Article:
Journal of Applied Electrochemistry

, Volume 49, Issue 5, pp 529–537 | Cite as

Synthesis and characterization of polyaniline nanofibers as cathode active material for sodium-ion battery

  • James Manuel
  • Tina Salguero
  • Ramaraja P. RamasamyEmail author
Research Article
Part of the following topical collections:
  1. Batteries


Conducting electroactive polymers are promising candidates for next-generation sodium-ion batteries due to their environmentally benign properties, high stability, and low cost. In this work, polyaniline (PANI) nanofibers have been successfully prepared by interfacial polymerization and characterized using Fourier transform infrared (FTIR) spectroscopy and scanning electron microscopy (SEM). The effect of initiator concentration and interfacial contact area on the yield and surface morphology of PANI nanofibers has been studied. The yield and nanofibrous structure of PANI are found to be directly proportional to the interfacial contact area and the concentration of initiator. PANI nanofibers prepared from 1 M ammonium persulfate (APS) in a container having highest interfacial area of 200 cm2 has the highest yield of 0.9 and uniform nanofibrous structure which is clear from SEM study. Preparation of PANI nanofibers and doping with sodium-ion salt is confirmed by FTIR spectroscopy. Sodium-ion battery prepared with doped PANI delivered a highest discharge capacity value of 112 mAh g−1 at 0.047 mA cm−2 during initial cycling. The rate capability tests indicated that after cycling at different C-rates, the cell regained its initial discharge capacity value of 123 mAh g−1 at 0.047 mA cm−2.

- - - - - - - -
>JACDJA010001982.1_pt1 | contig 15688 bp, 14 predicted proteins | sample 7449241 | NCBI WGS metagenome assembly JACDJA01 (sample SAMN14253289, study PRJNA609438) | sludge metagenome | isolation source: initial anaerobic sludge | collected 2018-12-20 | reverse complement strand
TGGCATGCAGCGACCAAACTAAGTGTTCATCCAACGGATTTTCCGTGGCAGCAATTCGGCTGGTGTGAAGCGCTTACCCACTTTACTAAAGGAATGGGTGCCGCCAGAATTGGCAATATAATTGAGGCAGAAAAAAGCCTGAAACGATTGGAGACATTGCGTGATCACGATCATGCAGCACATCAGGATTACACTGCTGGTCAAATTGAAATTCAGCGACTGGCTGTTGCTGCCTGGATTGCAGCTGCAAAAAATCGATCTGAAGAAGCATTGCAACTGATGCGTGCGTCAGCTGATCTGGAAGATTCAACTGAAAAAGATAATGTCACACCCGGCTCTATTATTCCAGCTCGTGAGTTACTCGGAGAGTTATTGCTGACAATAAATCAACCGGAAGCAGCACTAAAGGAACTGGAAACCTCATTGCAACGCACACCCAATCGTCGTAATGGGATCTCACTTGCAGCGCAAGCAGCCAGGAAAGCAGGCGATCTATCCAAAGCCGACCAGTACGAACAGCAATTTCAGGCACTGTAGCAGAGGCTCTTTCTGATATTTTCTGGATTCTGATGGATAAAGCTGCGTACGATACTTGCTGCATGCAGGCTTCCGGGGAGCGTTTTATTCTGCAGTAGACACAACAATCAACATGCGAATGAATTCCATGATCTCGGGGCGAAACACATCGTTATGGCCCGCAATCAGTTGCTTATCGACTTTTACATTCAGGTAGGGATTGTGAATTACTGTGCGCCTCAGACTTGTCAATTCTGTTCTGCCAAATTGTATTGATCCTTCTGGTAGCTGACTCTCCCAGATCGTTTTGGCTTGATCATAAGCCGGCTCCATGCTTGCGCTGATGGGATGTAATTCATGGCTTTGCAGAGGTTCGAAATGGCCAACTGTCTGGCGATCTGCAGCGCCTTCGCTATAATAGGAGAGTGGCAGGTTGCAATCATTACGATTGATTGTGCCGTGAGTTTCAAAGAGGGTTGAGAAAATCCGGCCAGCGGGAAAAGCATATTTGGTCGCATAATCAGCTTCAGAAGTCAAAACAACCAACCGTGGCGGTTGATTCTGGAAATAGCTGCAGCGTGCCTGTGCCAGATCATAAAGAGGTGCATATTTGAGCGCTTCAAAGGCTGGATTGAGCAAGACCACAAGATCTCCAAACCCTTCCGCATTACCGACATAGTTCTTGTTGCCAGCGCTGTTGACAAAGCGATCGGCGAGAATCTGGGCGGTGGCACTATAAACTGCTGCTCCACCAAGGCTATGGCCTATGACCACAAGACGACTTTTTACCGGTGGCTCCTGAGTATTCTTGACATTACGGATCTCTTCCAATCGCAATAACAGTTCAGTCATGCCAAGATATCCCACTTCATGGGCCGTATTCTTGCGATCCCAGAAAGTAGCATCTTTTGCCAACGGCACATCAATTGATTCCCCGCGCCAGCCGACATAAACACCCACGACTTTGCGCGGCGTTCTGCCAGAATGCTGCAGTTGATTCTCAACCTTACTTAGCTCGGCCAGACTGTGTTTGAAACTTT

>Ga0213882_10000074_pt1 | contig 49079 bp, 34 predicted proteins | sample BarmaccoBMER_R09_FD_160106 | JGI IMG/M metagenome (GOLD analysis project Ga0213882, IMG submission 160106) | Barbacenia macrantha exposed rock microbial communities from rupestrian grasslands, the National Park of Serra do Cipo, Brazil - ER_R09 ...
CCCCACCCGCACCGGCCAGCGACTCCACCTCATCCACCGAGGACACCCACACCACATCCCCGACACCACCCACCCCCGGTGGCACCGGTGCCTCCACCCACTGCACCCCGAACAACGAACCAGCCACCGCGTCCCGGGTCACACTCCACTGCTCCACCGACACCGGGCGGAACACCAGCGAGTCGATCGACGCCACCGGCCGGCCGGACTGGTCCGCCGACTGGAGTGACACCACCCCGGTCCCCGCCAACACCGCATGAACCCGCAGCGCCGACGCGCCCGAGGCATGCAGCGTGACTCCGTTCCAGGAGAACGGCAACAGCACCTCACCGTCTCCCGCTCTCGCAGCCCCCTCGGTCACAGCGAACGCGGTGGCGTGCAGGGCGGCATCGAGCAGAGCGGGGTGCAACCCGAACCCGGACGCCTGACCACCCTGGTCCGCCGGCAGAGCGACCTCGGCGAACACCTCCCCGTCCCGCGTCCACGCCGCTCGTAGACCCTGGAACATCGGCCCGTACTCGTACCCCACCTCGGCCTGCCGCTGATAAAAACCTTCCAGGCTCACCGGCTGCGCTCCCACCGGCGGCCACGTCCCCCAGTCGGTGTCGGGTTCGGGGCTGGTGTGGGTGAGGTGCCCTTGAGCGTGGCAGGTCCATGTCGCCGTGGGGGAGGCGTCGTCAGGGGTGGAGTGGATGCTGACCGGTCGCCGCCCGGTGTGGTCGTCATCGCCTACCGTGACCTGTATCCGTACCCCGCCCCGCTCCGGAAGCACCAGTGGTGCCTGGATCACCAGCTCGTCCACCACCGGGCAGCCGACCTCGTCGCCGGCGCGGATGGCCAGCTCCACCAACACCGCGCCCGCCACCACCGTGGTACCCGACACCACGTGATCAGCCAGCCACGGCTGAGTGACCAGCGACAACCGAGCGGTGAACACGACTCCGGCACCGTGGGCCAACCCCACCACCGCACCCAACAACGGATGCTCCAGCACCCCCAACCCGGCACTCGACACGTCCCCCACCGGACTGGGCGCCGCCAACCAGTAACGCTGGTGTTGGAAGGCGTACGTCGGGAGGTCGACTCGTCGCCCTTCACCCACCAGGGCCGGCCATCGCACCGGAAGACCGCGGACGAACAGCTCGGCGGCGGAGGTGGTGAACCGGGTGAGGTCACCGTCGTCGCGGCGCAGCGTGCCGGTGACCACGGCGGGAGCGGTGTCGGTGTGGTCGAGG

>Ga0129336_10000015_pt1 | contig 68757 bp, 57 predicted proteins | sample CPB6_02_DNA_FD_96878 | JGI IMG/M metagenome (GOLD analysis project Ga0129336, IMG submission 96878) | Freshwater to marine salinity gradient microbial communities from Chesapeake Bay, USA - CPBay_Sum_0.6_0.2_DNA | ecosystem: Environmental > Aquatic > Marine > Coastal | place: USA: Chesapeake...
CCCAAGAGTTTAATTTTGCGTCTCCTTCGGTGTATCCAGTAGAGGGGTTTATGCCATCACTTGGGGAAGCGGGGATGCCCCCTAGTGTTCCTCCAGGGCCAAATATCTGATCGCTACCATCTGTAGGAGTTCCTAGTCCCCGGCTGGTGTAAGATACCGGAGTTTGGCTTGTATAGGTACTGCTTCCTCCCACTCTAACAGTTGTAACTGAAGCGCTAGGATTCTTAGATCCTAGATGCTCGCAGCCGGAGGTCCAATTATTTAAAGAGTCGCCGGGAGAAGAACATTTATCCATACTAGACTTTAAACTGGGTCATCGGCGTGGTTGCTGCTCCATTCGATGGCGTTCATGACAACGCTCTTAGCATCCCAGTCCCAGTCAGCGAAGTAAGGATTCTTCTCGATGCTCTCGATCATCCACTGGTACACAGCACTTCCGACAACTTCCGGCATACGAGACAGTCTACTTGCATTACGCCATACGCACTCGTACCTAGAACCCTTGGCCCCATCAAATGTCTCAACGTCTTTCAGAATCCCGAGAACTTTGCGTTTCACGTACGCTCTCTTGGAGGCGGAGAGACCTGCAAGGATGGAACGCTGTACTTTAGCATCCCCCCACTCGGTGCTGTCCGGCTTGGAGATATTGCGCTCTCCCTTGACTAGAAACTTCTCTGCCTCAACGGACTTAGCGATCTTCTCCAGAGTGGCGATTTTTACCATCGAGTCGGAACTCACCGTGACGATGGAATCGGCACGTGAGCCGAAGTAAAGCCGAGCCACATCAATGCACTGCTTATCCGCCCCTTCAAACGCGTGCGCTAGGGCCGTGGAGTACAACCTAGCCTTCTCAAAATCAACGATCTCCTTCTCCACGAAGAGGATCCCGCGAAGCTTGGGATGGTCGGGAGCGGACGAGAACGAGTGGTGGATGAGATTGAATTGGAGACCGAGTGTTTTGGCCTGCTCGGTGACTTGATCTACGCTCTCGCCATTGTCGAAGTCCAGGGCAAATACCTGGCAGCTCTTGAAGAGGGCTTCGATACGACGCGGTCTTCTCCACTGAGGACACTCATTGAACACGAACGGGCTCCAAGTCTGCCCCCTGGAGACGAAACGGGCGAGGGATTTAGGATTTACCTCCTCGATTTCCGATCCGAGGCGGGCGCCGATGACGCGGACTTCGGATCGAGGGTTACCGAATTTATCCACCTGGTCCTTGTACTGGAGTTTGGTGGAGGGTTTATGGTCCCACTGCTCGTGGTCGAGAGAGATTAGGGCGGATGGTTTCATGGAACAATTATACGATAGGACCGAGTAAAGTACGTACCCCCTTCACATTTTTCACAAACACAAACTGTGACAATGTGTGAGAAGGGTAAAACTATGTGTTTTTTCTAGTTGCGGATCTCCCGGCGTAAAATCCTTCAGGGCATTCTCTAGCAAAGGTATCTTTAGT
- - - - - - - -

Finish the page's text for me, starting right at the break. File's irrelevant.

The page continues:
Graphical abstract


Sodium-ion battery Polyaniline Nanofibers Discharge capacity Cycle life 



We acknowledge Southern Company Services for financial support through the GRAPE Grant (#053967-01). Authors also would like to acknowledge Gregory Neher for his help during laboratory experiments.


  1. 1.
    MacDiarmid AG (2001) “Synthetic metals”: a novel role for organic polymers. Angew Chem Int Ed 40:2581–2590CrossRefGoogle Scholar
  2. 2.
    Shirakawa H (2001) The discovery of polyacetylene film: the dawning of an era of conducting polymers. Angew Chem Int Ed 40:2574–2580CrossRefGoogle Scholar
  3. 3.
    Heeger AJ (2001) Semiconducting and metallic polymers: the fourth generation of polymeric materials. Angew Chem Int Ed 40:2591–2611CrossRefGoogle Scholar
  4. 4.
    Novak P, Muller K, Santhanam KSV, Haas O (1997) Electrochemically active polymers for rechargeable batteries. Chem Rev 97:207–282CrossRefGoogle Scholar
  5. 5.
    Manuel J, Kim JK, Matic A, Jacobsson P, Chauhan GS, Ha JK, Cho KK, Ahn JH (2012) Electrochemical properties of lithium polymer batteries with doped polyaniline as cathode material. Mater Res Bull 47:2815–2818CrossRefGoogle Scholar
  6. 6.
    Manuel J, Kim M, Fapyane D, Chang IS, Ahn HJ, Ahn JH (2014) Preparation and electrochemical properties of polyaniline nanofibers using ultrasonication. Mater Res Bull 58:213–217CrossRefGoogle Scholar
  7. 7.
    Boom RM, Wienk IM, Boomgaard TVD, Smolders CA (1992) Microstructures in phase inversion membranes. Part 2. The role of a polymeric additive. J Membr Sci 73:277–292CrossRefGoogle Scholar
  8. 8.
    Huang J, Kaner RB (2004) Nanofiber formation in the chemical polymerization of aniline: a mechanistic study. Angew Chem Int Ed 43:5817–5821CrossRefGoogle Scholar
  9. 9.
    Stejskal J, Sapurina I, Trchova M (2010) Polyaniline nanostructures and the role of aniline oligomers in their formation. Prog Polym Sci 35:1420–1481CrossRefGoogle Scholar
  10. 10.
    Ning G, Haran B, Popov BN (2003) Capacity fade study of lithium-ion batteries cycled at high discharge rates. J Power Sources 117:160–169CrossRefGoogle Scholar

Copyright information

© Springer Nature B.V. 2019

Authors and Affiliations

  1. 1.Nano Electrochemistry Laboratory, School of Chemical, Materials and Biomedical EngineeringUniversity of GeorgiaAthensUSA
  2. 2.Department of ChemistryUniversity of GeorgiaAthensUSA

Personalised recommendations